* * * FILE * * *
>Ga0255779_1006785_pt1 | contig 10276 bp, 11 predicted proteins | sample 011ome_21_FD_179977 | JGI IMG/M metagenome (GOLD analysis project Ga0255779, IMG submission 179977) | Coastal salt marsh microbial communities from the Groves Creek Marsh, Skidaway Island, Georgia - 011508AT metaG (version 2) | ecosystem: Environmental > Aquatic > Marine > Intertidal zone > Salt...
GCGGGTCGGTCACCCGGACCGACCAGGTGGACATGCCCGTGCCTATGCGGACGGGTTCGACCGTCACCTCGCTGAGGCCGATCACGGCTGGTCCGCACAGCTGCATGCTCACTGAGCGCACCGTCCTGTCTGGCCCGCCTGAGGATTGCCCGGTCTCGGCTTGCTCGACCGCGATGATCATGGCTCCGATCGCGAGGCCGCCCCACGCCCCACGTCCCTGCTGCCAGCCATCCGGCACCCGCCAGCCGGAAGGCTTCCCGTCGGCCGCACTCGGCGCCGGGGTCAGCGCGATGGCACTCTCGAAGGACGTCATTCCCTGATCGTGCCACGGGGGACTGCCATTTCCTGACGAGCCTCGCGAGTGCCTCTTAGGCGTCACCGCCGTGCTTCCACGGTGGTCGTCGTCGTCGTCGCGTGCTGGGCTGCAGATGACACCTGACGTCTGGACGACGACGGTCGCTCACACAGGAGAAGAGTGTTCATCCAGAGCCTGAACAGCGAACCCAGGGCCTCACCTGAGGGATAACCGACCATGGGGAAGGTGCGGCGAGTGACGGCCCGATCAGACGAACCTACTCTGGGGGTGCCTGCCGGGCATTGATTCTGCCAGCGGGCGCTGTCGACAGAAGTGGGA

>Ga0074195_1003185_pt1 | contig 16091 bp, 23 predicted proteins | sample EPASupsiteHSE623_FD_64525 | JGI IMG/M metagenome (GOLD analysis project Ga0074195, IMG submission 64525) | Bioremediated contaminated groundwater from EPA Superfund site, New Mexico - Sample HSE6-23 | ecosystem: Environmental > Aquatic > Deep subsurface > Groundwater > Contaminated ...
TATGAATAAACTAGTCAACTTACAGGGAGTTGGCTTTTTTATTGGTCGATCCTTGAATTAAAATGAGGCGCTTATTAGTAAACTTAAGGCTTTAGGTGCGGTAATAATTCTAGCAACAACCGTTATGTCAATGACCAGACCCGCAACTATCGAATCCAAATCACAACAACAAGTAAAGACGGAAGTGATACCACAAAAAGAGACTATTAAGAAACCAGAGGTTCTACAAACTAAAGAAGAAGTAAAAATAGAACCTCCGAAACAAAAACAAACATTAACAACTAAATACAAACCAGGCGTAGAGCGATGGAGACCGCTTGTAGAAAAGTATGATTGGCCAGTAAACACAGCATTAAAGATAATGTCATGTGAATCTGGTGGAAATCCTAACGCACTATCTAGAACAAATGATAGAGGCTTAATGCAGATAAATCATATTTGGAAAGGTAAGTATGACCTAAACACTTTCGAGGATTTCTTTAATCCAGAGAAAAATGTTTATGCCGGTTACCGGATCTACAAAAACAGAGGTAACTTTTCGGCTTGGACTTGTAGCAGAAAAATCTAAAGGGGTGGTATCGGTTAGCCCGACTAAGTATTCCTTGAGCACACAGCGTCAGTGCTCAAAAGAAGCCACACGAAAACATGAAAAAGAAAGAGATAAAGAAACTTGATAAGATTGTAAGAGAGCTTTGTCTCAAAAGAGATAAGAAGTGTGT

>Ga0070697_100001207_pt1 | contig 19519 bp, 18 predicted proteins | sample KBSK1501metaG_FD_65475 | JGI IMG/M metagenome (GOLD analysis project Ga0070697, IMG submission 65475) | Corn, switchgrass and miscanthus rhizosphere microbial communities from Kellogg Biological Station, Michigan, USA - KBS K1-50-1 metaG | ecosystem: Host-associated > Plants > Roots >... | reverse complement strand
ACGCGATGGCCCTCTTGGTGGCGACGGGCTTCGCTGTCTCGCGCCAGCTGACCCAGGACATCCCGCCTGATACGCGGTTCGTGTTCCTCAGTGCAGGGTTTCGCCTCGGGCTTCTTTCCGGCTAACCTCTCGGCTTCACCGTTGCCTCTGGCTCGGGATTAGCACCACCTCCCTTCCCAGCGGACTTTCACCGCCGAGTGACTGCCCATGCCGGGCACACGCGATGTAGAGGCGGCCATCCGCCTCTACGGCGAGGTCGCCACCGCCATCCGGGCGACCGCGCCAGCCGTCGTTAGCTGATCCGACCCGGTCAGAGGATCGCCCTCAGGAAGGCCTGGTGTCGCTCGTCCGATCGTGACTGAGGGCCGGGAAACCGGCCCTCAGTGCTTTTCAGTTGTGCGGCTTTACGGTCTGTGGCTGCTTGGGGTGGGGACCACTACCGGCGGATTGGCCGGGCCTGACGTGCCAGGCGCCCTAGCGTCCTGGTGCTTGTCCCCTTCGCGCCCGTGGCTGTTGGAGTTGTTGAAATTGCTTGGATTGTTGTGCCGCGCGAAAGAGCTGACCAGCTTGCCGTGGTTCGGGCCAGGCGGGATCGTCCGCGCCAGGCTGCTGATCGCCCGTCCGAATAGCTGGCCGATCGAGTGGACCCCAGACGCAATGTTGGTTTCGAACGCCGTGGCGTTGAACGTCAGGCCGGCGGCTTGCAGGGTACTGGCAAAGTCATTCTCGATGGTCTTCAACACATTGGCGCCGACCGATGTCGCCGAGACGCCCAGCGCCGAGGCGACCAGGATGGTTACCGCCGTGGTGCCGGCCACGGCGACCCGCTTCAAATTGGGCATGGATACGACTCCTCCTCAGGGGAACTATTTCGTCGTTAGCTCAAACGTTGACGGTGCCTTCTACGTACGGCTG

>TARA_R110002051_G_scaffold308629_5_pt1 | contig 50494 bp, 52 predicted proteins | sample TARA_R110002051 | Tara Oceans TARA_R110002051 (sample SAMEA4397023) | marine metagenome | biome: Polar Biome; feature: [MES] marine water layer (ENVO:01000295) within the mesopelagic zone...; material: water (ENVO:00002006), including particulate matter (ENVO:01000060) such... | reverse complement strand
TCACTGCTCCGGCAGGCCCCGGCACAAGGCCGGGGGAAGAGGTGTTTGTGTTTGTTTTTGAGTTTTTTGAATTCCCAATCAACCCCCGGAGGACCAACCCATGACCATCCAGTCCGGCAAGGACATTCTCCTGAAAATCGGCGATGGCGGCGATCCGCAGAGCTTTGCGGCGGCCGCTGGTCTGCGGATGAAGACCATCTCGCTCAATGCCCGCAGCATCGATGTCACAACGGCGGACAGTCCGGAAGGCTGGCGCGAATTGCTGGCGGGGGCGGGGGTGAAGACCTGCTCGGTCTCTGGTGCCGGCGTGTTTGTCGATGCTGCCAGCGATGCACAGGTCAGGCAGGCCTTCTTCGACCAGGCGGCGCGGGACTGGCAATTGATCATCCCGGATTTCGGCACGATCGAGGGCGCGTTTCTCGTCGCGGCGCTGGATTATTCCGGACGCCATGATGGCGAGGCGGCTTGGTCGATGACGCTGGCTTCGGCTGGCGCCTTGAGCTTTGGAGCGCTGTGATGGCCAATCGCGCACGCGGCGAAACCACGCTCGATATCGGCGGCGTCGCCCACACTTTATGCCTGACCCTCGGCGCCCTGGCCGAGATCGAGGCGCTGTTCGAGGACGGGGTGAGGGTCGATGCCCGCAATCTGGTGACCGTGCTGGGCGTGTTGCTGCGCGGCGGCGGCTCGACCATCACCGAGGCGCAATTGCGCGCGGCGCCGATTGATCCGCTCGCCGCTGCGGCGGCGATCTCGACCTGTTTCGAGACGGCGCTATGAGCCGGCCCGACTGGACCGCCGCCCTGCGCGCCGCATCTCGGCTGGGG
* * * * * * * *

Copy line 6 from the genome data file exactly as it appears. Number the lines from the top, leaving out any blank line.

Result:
ACGCGATGGCCCTCTTGGTGGCGACGGGCTTCGCTGTCTCGCGCCAGCTGACCCAGGACATCCCGCCTGATACGCGGTTCGTGTTCCTCAGTGCAGGGTTTCGCCTCGGGCTTCTTTCCGGCTAACCTCTCGGCTTCACCGTTGCCTCTGGCTCGGGATTAGCACCACCTCCCTTCCCAGCGGACTTTCACCGCCGAGTGACTGCCCATGCCGGGCACACGCGATGTAGAGGCGGCCATCCGCCTCTACGGCGAGGTCGCCACCGCCATCCGGGCGACCGCGCCAGCCGTCGTTAGCTGATCCGACCCGGTCAGAGGATCGCCCTCAGGAAGGCCTGGTGTCGCTCGTCCGATCGTGACTGAGGGCCGGGAAACCGGCCCTCAGTGCTTTTCAGTTGTGCGGCTTTACGGTCTGTGGCTGCTTGGGGTGGGGACCACTACCGGCGGATTGGCCGGGCCTGACGTGCCAGGCGCCCTAGCGTCCTGGTGCTTGTCCCCTTCGCGCCCGTGGCTGTTGGAGTTGTTGAAATTGCTTGGATTGTTGTGCCGCGCGAAAGAGCTGACCAGCTTGCCGTGGTTCGGGCCAGGCGGGATCGTCCGCGCCAGGCTGCTGATCGCCCGTCCGAATAGCTGGCCGATCGAGTGGACCCCAGACGCAATGTTGGTTTCGAACGCCGTGGCGTTGAACGTCAGGCCGGCGGCTTGCAGGGTACTGGCAAAGTCATTCTCGATGGTCTTCAACACATTGGCGCCGACCGATGTCGCCGAGACGCCCAGCGCCGAGGCGACCAGGATGGTTACCGCCGTGGTGCCGGCCACGGCGACCCGCTTCAAATTGGGCATGGATACGACTCCTCCTCAGGGGAACTATTTCGTCGTTAGCTCAAACGTTGACGGTGCCTTCTACGTACGGCTG